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Derailed redistricting commission begins work on congressional maps, but hits similar roadblocks

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The Virginia Redistricting Commission began evaluating congressional district maps Thursday, after abandoning work on state Senate and House of Delegates maps this week. But the same issues that derailed that process seem to remain. (Photo: Ben Paviour/VPM News)

The Virginia Redistricting Commission began evaluating congressional district maps Thursday, after abandoning work on state Senate and House of Delegates maps this week.

The group has an Oct. 24 deadline to finish state maps, which were derailed after a range of mostly partisan disagreements over competing sets of maps drawn by Democratic and Republican map makers.

Republican co-chair Mackenzie Babichenko expressed hope at an earlier meeting this week that congressional districts would be easier to discuss - unlike state delegates and senators, congresspeople are not on the commission. Although tensions seem to have died down among commissioners, there was no clear direction given to map drawers at the end of today’s meeting on ways to move forward.

Democratic co-chair Greta Harris, one of the citizen members who walked out of a meeting last week, said it was important for Republican and Democratic map drawers to produce one map for the commission to discuss on Monday.

“I am fearful of asking each map drawer to do their own version,” Harris said, noting that prior discussions fell apart over competing partisan maps.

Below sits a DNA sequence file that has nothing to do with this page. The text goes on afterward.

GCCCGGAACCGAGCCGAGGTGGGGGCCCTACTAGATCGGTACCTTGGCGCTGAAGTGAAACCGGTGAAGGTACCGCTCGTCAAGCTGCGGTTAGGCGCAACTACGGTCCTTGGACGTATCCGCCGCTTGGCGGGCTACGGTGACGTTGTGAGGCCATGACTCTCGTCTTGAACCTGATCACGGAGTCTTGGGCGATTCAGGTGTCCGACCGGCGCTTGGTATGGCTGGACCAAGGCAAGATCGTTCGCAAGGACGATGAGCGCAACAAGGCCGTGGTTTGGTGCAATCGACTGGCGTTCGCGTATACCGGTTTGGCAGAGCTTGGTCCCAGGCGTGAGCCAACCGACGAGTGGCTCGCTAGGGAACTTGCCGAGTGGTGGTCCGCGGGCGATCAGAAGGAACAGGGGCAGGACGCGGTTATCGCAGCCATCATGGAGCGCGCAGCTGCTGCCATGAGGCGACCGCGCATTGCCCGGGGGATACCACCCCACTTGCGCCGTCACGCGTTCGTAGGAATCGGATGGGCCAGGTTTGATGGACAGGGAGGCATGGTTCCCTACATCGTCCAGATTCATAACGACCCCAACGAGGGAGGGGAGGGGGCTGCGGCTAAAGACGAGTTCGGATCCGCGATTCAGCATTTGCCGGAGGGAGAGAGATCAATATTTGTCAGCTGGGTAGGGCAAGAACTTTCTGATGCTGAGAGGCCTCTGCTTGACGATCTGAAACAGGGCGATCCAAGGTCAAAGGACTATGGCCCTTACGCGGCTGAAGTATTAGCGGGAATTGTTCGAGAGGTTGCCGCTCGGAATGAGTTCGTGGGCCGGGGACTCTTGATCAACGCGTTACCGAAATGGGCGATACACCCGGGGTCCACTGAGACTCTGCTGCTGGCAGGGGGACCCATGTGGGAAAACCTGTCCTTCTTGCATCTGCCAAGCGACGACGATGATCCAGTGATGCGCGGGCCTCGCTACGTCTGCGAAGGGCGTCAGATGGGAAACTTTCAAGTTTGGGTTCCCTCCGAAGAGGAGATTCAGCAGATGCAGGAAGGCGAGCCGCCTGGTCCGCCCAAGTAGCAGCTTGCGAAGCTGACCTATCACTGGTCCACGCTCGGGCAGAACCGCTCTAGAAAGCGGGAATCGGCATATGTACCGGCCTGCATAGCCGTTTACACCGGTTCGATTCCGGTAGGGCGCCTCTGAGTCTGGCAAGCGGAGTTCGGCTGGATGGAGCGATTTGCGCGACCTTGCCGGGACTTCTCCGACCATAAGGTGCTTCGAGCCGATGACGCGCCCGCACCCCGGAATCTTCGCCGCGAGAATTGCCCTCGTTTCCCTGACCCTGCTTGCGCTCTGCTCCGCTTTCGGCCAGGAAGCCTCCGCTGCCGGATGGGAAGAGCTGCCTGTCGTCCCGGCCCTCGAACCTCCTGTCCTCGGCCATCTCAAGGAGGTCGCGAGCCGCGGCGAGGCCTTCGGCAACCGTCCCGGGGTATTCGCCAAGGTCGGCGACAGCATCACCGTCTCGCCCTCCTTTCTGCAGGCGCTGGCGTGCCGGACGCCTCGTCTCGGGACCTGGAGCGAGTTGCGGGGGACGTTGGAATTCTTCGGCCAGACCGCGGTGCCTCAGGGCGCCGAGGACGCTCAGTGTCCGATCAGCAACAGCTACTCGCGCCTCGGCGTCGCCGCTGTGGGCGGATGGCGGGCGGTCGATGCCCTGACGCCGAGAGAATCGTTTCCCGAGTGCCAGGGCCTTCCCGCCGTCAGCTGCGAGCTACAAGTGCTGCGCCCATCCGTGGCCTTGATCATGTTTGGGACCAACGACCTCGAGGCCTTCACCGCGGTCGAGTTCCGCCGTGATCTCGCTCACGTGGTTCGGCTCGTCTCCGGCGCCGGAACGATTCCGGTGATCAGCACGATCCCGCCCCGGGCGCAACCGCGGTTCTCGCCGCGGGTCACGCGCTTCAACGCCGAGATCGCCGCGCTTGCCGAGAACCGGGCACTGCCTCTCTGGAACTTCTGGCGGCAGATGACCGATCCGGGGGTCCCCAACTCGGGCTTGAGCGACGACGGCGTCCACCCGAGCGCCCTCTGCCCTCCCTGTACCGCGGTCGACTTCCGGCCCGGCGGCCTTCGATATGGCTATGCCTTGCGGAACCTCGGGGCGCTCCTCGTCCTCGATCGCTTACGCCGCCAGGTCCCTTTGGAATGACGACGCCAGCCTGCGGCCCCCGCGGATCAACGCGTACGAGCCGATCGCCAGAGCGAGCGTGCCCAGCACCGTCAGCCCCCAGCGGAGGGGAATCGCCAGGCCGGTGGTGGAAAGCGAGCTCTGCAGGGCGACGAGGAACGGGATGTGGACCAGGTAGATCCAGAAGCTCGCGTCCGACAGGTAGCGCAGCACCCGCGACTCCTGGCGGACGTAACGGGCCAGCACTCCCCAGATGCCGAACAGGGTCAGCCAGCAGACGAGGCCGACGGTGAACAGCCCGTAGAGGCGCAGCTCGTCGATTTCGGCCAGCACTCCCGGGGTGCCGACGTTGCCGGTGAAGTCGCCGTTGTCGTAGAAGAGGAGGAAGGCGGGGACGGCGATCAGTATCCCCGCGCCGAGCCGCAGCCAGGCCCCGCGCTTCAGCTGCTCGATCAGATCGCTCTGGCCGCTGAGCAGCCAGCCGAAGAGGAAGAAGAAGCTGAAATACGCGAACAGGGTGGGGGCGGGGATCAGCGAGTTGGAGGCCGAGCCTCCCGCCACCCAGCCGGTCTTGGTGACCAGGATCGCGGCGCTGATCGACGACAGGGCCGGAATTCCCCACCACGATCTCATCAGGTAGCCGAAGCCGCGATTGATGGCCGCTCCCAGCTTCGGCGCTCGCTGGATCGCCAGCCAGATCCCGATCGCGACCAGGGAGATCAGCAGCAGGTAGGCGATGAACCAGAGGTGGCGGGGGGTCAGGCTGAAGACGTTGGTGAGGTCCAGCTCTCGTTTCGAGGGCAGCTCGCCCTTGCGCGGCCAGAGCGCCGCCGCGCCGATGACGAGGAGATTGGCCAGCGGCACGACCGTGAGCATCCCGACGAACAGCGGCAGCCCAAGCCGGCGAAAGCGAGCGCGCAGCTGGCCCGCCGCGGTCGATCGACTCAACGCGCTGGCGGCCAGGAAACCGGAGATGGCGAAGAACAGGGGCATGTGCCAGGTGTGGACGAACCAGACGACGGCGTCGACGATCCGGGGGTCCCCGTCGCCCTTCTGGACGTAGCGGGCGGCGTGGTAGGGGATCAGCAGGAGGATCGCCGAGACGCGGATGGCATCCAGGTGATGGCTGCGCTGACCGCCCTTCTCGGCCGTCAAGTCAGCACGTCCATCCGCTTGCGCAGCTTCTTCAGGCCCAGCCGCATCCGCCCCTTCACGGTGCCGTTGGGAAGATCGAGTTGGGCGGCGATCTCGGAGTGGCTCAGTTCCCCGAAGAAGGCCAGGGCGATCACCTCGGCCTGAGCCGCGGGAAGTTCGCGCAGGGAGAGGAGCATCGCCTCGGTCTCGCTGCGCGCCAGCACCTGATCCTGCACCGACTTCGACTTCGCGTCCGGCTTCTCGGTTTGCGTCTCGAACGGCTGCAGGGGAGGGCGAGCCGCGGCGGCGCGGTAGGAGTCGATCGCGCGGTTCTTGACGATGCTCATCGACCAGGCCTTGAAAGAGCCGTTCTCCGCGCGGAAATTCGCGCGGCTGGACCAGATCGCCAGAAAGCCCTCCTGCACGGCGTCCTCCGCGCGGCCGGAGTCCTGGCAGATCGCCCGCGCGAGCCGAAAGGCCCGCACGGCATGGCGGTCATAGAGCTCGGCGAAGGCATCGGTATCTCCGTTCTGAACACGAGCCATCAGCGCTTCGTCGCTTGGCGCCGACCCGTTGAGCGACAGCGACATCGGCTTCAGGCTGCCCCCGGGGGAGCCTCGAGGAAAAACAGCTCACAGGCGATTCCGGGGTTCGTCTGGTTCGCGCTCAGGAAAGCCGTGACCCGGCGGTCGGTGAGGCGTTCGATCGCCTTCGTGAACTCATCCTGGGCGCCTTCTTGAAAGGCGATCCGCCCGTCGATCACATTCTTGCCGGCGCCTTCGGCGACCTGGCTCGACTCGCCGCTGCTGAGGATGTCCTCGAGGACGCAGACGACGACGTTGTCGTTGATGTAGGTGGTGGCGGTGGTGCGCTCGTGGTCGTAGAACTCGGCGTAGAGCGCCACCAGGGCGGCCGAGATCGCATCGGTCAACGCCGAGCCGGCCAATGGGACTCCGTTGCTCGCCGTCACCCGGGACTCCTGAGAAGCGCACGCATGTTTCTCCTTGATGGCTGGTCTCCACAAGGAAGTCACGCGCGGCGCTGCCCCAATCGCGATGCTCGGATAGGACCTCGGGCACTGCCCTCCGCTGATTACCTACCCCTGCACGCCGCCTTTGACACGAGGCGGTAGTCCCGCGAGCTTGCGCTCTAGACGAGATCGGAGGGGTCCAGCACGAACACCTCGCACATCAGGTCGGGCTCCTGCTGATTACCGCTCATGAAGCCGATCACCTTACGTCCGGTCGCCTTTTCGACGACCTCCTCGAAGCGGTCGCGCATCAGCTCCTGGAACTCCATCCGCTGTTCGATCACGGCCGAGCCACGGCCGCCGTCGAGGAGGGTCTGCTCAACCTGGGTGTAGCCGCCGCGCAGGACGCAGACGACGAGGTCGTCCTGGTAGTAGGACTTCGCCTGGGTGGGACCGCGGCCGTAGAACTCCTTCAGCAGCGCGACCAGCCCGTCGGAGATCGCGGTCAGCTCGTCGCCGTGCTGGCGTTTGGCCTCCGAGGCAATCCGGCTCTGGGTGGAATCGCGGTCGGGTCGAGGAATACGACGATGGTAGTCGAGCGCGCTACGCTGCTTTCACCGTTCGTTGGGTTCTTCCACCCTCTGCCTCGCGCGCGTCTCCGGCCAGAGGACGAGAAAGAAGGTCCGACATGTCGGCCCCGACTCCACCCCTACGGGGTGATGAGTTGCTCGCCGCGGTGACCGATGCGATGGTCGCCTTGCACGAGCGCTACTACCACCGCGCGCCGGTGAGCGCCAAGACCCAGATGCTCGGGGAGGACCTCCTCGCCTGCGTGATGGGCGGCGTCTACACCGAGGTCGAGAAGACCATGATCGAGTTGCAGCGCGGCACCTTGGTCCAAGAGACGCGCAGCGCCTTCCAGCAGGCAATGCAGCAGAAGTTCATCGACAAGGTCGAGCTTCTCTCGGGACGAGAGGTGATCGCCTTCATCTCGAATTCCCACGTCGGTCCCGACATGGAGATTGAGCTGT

Attendees and commission members gave feedback on the draft maps presented today. Del. Marcus Simon (D-Fairfax) said that political data showed the Republican proposal would favor the party in a state where Democrats have won statewide elections for a decade, overrepresenting a party with fewer voters.

But he also took issue with the Democratic map. “I don’t see either one of these as being a clear starting place,” Simon said about the partisan maps.

State Sen. Ryan McDougle (R-Hanover) agreed with his Democratic counterpart.

“If you’re locking in one political party to have a majority of the districts, even on the Congressional, for ten years, I don’t think that’s what we’re supposed to do,” McDougle said.

Harris acknowledged that the commission wouldn’t be able to give specific directions to the drawers at this meeting,  but urged commissioners to think about what they want to prioritize in congressional maps to provide better guidance on Monday.

The commission also heard public comments Thursday. Over 100 members of the public signed up, but less than a quarter were present in person or virtually to speak.

Many comments were on the topic of partisanship. Some asked the commission to reconsider last week’s decision to abandon the state maps.